We traveled to Egypt in January 2003. Verna had visited Cairo in June, 1997 but this was Jim’s first visit to Egypt. We had received a lot of information from other motorcycle travelers about taking the bikes to Egypt. ALL of the people we talked to who had taken bikes to Egypt said the same thing: Do not take the bikes to Egypt! We discussed this for some time before we decided that we would follow this advise. The bureaucracy in Egypt defies description. Everyone we talked to told us it took them three days to process the paperwork at the border. And then there is the traffic - especially in Cairo. The best advise about driving in Cairo is don’t. If you have to have a car hire a car and a driver. And, you cannot ride south from Cairo to Luxor on your bike because of all of the militant Islamists in the area. Now that we have been there and seen how things work and how horrendous the traffic is in Cairo we are very glad we did not take the bikes. Following the advise of those who had gone before us was the correct thing to do.
Our trip involved flying from Madrid, Spain, to Luxor, Egypt. We spent some time in the Luxor area to see the Valley of the Kings, Deir el-Bahri and the Temples of Karnak and Luxor. We stayed on a floating hotel. There are a tremendous number of very nice cruise boats that have about 50 rooms, a dining room, a roof top sun deck (some even have a swimming pool) and a large lounge. We cruised on the Nile from Luxor to Aswan with a stop at Edfu along the way as well as a stop at Kom Ombo.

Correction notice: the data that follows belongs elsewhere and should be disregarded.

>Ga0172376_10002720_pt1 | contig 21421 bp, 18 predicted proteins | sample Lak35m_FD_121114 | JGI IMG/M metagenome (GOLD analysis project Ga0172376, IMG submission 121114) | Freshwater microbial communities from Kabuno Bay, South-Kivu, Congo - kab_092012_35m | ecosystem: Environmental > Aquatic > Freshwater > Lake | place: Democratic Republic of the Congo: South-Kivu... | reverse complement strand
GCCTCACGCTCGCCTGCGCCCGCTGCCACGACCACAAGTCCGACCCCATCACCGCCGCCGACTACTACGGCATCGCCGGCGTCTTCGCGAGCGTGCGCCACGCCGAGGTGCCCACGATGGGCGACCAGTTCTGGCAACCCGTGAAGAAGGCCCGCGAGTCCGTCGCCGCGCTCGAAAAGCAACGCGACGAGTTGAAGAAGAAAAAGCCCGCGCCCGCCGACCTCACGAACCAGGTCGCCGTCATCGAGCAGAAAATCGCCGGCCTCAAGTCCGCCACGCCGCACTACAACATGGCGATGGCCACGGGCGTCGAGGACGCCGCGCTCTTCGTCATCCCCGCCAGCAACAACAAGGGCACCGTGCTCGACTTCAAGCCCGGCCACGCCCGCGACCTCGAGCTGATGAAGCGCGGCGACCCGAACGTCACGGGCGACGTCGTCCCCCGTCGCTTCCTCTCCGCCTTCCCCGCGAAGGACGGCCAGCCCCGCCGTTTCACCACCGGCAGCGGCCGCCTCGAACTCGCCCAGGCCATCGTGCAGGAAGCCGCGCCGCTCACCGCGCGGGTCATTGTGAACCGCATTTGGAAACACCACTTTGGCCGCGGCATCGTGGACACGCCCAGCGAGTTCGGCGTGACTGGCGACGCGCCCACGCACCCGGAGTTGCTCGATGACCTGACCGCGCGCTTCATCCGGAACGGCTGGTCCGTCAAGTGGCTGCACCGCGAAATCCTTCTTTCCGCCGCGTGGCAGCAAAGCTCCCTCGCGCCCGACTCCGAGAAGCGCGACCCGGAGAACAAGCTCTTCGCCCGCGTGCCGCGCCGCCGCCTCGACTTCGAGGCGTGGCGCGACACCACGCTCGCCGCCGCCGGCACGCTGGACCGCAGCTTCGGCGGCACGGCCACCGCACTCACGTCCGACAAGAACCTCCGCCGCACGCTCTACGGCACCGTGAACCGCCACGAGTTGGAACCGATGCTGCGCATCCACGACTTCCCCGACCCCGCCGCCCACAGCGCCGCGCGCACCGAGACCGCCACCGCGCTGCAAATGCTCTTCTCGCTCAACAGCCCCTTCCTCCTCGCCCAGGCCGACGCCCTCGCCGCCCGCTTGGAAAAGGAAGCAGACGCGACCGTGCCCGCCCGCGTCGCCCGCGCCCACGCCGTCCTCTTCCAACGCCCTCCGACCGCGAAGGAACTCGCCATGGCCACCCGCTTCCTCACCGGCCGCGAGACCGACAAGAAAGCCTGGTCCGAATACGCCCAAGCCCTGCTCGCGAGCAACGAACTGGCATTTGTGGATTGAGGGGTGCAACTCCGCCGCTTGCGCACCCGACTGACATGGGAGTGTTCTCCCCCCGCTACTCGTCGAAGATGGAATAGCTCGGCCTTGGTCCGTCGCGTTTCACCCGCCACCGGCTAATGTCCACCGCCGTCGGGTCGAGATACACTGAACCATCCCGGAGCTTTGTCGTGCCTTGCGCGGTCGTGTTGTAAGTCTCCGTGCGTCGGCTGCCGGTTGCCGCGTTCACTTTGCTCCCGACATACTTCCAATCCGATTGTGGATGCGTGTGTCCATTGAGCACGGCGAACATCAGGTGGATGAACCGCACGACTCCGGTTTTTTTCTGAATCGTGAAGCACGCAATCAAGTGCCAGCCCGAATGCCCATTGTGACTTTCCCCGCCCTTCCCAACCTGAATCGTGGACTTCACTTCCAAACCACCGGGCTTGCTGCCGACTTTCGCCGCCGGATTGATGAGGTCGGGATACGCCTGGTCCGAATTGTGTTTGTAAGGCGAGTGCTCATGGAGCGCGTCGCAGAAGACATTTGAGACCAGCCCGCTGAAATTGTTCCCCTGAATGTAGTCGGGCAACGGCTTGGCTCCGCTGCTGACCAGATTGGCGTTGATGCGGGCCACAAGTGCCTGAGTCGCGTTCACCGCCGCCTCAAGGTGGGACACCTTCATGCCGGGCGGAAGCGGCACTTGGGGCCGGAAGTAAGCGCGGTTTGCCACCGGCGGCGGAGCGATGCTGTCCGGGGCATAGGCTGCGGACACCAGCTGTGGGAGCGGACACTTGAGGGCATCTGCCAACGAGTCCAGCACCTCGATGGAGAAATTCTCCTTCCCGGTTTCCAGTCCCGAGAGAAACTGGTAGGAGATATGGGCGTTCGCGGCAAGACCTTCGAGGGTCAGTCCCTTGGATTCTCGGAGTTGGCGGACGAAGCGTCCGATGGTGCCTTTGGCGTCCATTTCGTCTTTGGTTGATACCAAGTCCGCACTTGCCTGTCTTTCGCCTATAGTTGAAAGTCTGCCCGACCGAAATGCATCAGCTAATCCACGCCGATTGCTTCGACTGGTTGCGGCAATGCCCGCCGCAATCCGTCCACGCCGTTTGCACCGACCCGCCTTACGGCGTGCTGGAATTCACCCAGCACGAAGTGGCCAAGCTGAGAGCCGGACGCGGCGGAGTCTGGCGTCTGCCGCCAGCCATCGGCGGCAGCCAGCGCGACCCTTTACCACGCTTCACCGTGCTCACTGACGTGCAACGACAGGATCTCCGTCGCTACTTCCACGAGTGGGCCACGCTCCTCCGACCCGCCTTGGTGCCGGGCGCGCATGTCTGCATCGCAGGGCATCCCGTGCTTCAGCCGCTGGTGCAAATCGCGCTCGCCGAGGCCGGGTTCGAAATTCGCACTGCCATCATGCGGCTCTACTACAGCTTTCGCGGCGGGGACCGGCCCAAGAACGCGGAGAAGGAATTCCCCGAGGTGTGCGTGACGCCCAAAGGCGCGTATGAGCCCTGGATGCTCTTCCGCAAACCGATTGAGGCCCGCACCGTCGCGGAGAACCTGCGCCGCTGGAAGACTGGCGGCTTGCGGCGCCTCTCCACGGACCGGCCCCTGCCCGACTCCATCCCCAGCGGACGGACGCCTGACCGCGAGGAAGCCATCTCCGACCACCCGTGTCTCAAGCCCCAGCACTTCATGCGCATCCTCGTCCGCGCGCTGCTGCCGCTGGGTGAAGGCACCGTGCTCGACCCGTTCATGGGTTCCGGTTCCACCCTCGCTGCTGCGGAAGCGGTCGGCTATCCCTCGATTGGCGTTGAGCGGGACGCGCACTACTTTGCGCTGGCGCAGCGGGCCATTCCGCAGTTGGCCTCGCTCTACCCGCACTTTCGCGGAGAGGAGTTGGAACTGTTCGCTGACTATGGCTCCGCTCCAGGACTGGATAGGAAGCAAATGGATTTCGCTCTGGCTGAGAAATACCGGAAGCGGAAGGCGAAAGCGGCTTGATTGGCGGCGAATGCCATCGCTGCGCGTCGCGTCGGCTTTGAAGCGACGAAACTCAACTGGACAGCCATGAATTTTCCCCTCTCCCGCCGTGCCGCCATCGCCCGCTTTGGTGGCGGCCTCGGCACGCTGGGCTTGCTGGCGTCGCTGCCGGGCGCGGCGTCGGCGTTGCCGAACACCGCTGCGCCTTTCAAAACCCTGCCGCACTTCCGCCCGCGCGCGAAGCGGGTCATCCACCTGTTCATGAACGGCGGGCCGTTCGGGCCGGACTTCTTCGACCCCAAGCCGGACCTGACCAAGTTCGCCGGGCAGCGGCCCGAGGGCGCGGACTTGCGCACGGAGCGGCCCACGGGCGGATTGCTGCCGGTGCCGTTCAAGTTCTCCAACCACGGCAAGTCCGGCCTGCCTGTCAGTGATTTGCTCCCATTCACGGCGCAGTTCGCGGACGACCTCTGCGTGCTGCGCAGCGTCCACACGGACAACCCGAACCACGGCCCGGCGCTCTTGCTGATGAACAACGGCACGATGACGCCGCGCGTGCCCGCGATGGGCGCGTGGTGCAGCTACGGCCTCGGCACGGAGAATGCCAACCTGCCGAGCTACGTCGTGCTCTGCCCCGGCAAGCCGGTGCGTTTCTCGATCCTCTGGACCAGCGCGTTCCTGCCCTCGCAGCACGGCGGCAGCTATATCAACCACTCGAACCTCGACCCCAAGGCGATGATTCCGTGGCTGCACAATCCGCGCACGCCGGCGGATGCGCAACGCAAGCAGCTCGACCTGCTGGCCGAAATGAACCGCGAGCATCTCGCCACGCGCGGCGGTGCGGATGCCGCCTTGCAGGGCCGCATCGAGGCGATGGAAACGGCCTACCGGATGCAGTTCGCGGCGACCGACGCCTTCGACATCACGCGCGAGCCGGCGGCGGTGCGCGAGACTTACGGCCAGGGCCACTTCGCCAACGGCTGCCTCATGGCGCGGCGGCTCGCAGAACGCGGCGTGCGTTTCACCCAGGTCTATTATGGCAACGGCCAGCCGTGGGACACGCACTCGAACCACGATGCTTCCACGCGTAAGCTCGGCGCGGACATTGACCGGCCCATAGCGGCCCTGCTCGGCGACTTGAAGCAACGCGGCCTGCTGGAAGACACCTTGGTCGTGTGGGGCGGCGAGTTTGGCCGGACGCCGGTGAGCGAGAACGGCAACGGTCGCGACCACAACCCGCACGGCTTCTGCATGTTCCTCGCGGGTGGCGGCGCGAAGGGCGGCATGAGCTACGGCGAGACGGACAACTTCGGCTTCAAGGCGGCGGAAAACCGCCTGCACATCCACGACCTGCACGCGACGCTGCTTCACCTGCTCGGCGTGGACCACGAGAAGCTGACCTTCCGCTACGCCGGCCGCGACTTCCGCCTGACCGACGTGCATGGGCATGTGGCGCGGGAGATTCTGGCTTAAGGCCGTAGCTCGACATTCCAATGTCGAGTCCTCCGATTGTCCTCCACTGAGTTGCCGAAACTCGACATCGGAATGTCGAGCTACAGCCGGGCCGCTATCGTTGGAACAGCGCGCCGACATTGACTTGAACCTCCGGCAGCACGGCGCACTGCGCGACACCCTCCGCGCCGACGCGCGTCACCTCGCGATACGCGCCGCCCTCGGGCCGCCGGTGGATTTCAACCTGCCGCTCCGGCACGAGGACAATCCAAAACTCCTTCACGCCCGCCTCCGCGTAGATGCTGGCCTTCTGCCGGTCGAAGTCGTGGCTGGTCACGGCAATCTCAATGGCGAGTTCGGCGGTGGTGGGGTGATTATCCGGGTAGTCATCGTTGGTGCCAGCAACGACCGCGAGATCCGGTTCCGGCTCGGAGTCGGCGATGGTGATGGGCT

From Aswan we took a trip to Abu Simbel to see the temples of Ramses II and his queen Nefertari. This was an interesting trip because there were two options. You could take a plane that covered the distance in a half hour and gave a stupendous view of Lake Nasser and the surrounding dessert. Or you could get up at 3:30 in the morning and join the convoy of 36 busses that take 4 and one half hours to make the trip - one way. We opted for the airplane trip even though it cost twice as much as the bus. When we returned in the afternoon and spoke with some of the people who had opted for the less expensive bus trip we were glad we spent the extra money for the airplane. All of the people who took the bus said they wished they had taken the plane. When the 36 busses with approximately 50 people on each bus arrived at the temples there were approximately 1500 people who were turned loose to look at the temples. And, they only had one hour to look around. Most of them did not get inside the temples. When we arrived at the temples there were fewer than 100 people there and we had more than enough time to see both of the temples and get lots of pictures.
From Aswan we flew north to Cairo where we visited the pyramids, the mosque of Mohammed Ali Pasha, the Khan al-Khalili market and the Egyptian Museum. We also spent time walking about several of the neighborhoods of the city which current estimates reckon is home to 20+ million people. We returned to Madrid from Cairo.
Our tour was a package tour, something we had never done before but are quite popular in Europe. There are good things and bad things about package tours; the good news is that everything is scheduled and managed for you so you make good use of your time once there. The bad news is that they cut corners wherever they can, for example using the lowest-cost rather than the better airlines, resulting in airport delays. Below are some of our travel experiences: